I thought about making some kind of tart with my figs, but honestly, I wasn’t in the mood to make a crust.  So, I decided that they would be just as delicious in a clafoutis.  For those who don’t know, a clafoutis is a French dessert where fruit is baked in a custard base.  Think of it as a crustless pie.   Traditionally, a clafoutis is made with cherries, but almost any kind of firm fruit will work well.   I love the combination of figs and honey, so I also decided to use that instead of sugar.


Despite its fancy, French name, making a clafoutis is very easy.  The first thing you need to do is cut up your fruit and artfully arrange them in a pie plate or glass baking dish.


Then, whizz up the rest of the ingredients in a blender and pour it over the fruit.


Bake the clafoutis until the custard sets and the top is nicely browned.

Look at how pretty it is!  And it tastes as good as it looks, too.  The custard was rich and creamy, with soft floral notes from the honey and the splash of orange flour water I also added.    Once baked, the figs took on a soft, jammy quality, and their sweetness intensified.   It was a lovely and elegant dessert that took hardly any effort at all.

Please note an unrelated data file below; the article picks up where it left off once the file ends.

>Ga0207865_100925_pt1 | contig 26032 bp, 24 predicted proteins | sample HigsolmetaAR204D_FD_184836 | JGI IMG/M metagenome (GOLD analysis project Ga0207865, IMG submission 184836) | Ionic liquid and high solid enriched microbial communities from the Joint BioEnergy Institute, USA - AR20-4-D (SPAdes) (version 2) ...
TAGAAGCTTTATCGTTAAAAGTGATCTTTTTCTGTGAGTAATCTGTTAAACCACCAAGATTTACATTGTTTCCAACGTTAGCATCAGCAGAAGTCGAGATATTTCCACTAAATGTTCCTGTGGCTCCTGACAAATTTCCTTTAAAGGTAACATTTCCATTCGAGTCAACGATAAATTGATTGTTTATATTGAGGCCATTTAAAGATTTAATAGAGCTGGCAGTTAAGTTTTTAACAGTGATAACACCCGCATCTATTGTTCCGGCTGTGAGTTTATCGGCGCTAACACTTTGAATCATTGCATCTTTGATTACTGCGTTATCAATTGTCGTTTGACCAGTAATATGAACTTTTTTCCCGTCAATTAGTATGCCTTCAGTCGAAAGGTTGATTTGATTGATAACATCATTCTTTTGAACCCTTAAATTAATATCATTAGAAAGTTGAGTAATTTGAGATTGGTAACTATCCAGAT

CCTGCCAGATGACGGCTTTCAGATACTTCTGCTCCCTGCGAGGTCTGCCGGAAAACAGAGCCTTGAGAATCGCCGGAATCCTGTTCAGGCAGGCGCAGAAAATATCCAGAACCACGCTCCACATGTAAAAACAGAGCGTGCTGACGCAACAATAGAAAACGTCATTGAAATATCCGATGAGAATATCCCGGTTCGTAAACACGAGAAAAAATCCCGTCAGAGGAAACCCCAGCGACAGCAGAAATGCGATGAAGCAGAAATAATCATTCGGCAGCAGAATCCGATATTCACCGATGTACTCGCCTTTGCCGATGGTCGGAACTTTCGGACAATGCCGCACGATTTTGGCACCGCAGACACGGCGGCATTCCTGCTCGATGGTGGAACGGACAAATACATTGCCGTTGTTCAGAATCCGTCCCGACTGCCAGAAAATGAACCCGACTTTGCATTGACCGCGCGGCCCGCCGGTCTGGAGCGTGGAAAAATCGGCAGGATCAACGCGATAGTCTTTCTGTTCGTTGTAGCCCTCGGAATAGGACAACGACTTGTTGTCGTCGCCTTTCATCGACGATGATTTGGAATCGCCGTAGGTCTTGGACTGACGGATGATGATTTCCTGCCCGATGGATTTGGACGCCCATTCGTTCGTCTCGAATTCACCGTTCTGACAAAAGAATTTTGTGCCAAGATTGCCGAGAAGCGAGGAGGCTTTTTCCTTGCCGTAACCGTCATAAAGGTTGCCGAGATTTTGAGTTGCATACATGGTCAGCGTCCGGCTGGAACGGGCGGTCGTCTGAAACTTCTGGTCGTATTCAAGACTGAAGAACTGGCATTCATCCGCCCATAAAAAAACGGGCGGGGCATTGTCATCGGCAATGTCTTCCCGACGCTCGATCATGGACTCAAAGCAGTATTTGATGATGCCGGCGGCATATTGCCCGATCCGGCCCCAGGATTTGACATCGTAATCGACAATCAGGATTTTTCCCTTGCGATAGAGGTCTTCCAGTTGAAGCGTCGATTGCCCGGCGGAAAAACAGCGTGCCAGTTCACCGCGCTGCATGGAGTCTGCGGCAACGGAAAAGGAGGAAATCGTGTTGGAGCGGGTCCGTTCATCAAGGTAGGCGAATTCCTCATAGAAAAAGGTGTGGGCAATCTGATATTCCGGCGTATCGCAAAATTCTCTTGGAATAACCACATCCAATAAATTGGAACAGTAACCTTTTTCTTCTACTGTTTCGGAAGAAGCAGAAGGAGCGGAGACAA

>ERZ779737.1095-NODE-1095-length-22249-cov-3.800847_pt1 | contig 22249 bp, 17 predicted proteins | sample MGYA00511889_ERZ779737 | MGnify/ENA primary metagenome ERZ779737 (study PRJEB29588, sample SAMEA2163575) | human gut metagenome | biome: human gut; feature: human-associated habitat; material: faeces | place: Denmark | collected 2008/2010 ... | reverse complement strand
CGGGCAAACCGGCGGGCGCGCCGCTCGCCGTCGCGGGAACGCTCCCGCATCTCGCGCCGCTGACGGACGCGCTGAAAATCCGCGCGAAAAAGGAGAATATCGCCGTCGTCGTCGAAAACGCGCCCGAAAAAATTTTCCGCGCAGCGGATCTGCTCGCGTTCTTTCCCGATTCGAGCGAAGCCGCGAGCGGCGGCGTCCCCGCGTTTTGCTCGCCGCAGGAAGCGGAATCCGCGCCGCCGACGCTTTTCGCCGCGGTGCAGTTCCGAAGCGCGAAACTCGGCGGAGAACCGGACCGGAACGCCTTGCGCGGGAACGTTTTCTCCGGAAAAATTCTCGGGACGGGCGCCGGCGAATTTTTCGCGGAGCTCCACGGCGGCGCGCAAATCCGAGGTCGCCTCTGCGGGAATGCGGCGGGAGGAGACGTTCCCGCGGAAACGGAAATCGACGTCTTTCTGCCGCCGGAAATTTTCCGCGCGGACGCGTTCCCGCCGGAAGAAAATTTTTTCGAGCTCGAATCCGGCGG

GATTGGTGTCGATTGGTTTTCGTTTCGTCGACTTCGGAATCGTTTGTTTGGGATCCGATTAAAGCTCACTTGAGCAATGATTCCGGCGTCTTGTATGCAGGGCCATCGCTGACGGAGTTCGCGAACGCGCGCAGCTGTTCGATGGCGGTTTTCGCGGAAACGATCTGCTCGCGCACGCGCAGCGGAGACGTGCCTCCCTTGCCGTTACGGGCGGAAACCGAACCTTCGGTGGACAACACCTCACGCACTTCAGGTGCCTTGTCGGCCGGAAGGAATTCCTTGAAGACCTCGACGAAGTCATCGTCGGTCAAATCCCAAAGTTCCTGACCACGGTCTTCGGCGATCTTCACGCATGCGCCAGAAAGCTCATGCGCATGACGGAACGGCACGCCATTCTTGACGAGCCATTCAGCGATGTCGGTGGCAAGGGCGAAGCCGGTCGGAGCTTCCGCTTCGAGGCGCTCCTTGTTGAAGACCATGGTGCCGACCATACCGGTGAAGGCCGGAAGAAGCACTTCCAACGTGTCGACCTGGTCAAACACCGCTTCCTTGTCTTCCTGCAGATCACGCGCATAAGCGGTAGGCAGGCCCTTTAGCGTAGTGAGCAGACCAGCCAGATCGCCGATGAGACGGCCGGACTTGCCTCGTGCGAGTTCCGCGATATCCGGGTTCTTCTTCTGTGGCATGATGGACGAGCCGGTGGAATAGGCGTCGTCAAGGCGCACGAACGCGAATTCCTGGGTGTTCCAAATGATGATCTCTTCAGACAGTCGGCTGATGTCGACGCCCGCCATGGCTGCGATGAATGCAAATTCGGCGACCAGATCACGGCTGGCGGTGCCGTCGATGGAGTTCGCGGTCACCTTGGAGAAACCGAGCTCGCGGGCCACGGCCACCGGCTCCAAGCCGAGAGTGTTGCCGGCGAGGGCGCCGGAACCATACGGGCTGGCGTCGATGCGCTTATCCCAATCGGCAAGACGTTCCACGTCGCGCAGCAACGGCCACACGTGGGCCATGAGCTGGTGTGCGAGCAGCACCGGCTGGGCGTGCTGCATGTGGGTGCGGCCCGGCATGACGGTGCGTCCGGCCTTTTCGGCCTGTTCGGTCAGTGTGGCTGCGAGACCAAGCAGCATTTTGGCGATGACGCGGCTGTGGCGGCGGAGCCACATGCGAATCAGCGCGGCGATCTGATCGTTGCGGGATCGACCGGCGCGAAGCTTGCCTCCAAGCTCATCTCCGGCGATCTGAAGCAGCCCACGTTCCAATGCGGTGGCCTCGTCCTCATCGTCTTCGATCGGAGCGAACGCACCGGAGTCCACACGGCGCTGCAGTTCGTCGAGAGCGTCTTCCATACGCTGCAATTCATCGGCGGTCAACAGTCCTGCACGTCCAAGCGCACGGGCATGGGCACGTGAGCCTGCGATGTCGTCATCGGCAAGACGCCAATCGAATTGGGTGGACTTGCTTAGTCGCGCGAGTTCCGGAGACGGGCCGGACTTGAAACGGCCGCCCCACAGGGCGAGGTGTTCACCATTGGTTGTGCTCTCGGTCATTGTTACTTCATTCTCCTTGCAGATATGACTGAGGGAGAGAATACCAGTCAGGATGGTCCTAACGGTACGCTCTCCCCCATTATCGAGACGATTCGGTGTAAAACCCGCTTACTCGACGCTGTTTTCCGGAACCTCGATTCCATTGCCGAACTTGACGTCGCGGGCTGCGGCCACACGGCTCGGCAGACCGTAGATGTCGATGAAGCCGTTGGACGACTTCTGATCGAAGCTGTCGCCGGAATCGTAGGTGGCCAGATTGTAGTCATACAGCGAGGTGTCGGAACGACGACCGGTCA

I wish I had known about things like clafoutis when my father was around.  As delightful as this one was, I can’t help but wonder how spectacular it could have been with his figs.

*Photo of cardinal from

25 responses to The Fig Tree, the Cardinal and a Fig and Honey Clafoutis Recipe

  1. On August 30, 2011 at 3:47pm, Jenny said...

    How spectacular with his figs and him sitting sharing a piece with you :-).

    • On August 30, 2011 at 6:58pm, Susan said...

      Ah! Wouldn’t that be wonderful! :)

  2. On August 30, 2011 at 4:09pm, Rosa said...

    That is a beautiful bird!

    Your clafoutis looks so luscious! What a perfect texture.



    • On August 30, 2011 at 6:59pm, Susan said...

      Thank you, Rosa! :)

  3. On August 30, 2011 at 4:32pm, bellini said...

    I have yet to have a fig straight from the tree. It is on the bucket list of things I must do.

    • On August 30, 2011 at 7:00pm, Susan said...

      If my tree ever bears fruit, I’ll send you some. :)

  4. On August 30, 2011 at 6:29pm, ruth lando said...

    What a magnificent posting! I love your story and your fig clafoutis looks beyond beautiful. Thank you for sharing.

    • On August 30, 2011 at 7:00pm, Susan said...

      Thank you, Ruth! Much appreciated!

  5. On August 30, 2011 at 6:52pm, Renée J. (RJ Flamingo) said...

    What a lovely clafouti and a beautiful story to go with it. Not to mention the glorious photo of that cardinal! Wonderful post, Susan!

    • On August 30, 2011 at 7:01pm, Susan said...

      Thanks, Renee!

  6. On August 31, 2011 at 1:38am, Katrina said...